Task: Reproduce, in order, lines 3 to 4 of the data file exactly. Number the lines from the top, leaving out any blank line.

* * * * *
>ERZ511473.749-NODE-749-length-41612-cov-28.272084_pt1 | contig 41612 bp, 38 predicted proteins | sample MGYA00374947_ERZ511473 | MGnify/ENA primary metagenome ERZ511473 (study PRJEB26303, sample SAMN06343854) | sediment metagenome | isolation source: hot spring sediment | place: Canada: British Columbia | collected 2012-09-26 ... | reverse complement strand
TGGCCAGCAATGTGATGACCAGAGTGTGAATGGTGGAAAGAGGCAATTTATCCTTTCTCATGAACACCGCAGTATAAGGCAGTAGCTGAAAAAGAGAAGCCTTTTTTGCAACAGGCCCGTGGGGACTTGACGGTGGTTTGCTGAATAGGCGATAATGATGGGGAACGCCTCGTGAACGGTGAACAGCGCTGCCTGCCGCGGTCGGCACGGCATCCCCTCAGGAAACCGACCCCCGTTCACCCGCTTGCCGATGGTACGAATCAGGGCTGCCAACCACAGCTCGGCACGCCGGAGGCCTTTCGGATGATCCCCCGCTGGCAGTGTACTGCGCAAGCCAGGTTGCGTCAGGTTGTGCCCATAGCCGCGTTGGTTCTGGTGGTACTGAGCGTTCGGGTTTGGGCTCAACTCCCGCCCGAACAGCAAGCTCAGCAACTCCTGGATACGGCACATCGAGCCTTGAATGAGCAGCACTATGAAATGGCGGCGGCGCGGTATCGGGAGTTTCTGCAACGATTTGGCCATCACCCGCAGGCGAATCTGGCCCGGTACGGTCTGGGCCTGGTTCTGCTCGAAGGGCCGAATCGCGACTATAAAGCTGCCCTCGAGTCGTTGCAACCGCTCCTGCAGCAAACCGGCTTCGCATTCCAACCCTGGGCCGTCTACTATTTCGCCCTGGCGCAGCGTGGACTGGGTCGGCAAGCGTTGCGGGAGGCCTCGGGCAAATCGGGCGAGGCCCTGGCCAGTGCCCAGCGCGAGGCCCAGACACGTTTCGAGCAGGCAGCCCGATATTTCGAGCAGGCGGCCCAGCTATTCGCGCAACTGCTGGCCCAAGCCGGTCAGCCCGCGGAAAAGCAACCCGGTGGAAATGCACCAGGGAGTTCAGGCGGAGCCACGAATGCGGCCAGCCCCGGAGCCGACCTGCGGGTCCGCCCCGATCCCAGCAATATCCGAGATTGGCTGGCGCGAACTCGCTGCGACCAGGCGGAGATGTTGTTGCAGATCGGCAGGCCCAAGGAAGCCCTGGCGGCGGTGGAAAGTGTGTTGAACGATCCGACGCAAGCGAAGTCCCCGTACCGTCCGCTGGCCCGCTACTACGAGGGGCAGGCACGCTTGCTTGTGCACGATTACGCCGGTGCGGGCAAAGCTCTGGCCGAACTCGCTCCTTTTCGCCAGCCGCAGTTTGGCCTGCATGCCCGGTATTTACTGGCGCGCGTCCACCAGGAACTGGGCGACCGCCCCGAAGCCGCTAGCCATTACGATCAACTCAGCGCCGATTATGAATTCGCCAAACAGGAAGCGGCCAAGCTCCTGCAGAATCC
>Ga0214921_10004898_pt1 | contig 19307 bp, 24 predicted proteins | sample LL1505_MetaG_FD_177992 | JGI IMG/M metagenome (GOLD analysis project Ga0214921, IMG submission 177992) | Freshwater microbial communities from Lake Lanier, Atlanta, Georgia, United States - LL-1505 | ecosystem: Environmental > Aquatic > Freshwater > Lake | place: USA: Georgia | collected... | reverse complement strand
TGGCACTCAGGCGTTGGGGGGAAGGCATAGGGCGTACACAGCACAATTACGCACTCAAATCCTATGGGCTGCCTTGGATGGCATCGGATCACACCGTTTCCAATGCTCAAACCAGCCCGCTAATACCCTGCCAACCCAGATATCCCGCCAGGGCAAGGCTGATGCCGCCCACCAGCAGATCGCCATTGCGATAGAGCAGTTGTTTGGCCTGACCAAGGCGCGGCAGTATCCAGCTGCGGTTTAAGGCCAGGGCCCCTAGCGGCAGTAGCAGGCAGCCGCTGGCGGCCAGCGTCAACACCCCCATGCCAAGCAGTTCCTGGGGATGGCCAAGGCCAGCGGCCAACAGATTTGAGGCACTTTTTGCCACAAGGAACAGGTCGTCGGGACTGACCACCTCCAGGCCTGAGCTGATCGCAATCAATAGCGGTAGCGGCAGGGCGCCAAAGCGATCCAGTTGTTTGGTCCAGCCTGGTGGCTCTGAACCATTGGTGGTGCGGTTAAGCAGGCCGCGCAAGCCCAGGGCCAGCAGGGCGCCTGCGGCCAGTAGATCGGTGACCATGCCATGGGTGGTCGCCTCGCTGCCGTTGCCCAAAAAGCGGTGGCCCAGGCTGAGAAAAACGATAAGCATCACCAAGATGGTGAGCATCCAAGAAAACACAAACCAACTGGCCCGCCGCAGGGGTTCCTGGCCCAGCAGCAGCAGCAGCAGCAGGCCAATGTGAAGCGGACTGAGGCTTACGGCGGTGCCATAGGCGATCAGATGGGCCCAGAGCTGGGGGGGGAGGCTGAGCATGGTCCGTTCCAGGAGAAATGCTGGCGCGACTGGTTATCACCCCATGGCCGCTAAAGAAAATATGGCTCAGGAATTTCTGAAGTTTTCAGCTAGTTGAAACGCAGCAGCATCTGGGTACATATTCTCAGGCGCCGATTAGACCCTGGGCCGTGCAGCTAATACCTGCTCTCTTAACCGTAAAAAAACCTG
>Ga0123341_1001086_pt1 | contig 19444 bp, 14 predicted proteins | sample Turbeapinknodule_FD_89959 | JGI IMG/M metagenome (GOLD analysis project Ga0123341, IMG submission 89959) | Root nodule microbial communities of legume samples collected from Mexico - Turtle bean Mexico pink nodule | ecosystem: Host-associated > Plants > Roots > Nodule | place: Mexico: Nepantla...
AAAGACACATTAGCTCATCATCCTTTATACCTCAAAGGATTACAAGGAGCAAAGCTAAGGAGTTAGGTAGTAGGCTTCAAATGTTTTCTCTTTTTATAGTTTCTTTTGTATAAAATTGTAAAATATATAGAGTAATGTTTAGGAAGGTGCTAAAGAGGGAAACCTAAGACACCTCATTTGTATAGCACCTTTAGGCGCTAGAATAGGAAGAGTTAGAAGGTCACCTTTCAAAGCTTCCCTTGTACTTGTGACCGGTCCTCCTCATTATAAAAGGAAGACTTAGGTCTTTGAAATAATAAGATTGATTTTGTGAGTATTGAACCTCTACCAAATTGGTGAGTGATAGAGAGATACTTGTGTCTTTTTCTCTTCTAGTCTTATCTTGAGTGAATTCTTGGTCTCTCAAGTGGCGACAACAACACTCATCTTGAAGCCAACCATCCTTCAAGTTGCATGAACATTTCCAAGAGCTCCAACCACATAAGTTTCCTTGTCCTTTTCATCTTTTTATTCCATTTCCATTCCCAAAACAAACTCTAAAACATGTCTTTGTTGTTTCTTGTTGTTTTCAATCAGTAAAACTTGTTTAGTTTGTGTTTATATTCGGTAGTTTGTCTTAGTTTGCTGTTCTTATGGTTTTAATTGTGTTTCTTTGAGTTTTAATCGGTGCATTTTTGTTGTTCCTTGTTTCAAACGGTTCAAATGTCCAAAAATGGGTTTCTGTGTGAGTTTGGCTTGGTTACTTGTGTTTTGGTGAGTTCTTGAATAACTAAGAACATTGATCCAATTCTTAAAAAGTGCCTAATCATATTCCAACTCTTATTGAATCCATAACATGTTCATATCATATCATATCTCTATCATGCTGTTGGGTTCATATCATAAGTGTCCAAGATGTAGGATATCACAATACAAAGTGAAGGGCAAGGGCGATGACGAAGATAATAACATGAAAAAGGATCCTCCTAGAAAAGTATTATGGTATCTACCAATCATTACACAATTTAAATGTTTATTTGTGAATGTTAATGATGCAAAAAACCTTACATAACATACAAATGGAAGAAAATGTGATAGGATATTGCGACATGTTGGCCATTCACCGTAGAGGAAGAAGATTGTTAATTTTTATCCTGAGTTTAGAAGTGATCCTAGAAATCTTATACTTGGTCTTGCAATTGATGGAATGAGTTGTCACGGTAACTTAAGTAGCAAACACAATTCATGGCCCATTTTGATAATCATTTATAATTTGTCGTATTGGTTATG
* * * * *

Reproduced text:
>Ga0214921_10004898_pt1 | contig 19307 bp, 24 predicted proteins | sample LL1505_MetaG_FD_177992 | JGI IMG/M metagenome (GOLD analysis project Ga0214921, IMG submission 177992) | Freshwater microbial communities from Lake Lanier, Atlanta, Georgia, United States - LL-1505 | ecosystem: Environmental > Aquatic > Freshwater > Lake | place: USA: Georgia | collected... | reverse complement strand
TGGCACTCAGGCGTTGGGGGGAAGGCATAGGGCGTACACAGCACAATTACGCACTCAAATCCTATGGGCTGCCTTGGATGGCATCGGATCACACCGTTTCCAATGCTCAAACCAGCCCGCTAATACCCTGCCAACCCAGATATCCCGCCAGGGCAAGGCTGATGCCGCCCACCAGCAGATCGCCATTGCGATAGAGCAGTTGTTTGGCCTGACCAAGGCGCGGCAGTATCCAGCTGCGGTTTAAGGCCAGGGCCCCTAGCGGCAGTAGCAGGCAGCCGCTGGCGGCCAGCGTCAACACCCCCATGCCAAGCAGTTCCTGGGGATGGCCAAGGCCAGCGGCCAACAGATTTGAGGCACTTTTTGCCACAAGGAACAGGTCGTCGGGACTGACCACCTCCAGGCCTGAGCTGATCGCAATCAATAGCGGTAGCGGCAGGGCGCCAAAGCGATCCAGTTGTTTGGTCCAGCCTGGTGGCTCTGAACCATTGGTGGTGCGGTTAAGCAGGCCGCGCAAGCCCAGGGCCAGCAGGGCGCCTGCGGCCAGTAGATCGGTGACCATGCCATGGGTGGTCGCCTCGCTGCCGTTGCCCAAAAAGCGGTGGCCCAGGCTGAGAAAAACGATAAGCATCACCAAGATGGTGAGCATCCAAGAAAACACAAACCAACTGGCCCGCCGCAGGGGTTCCTGGCCCAGCAGCAGCAGCAGCAGCAGGCCAATGTGAAGCGGACTGAGGCTTACGGCGGTGCCATAGGCGATCAGATGGGCCCAGAGCTGGGGGGGGAGGCTGAGCATGGTCCGTTCCAGGAGAAATGCTGGCGCGACTGGTTATCACCCCATGGCCGCTAAAGAAAATATGGCTCAGGAATTTCTGAAGTTTTCAGCTAGTTGAAACGCAGCAGCATCTGGGTACATATTCTCAGGCGCCGATTAGACCCTGGGCCGTGCAGCTAATACCTGCTCTCTTAACCGTAAAAAAACCTG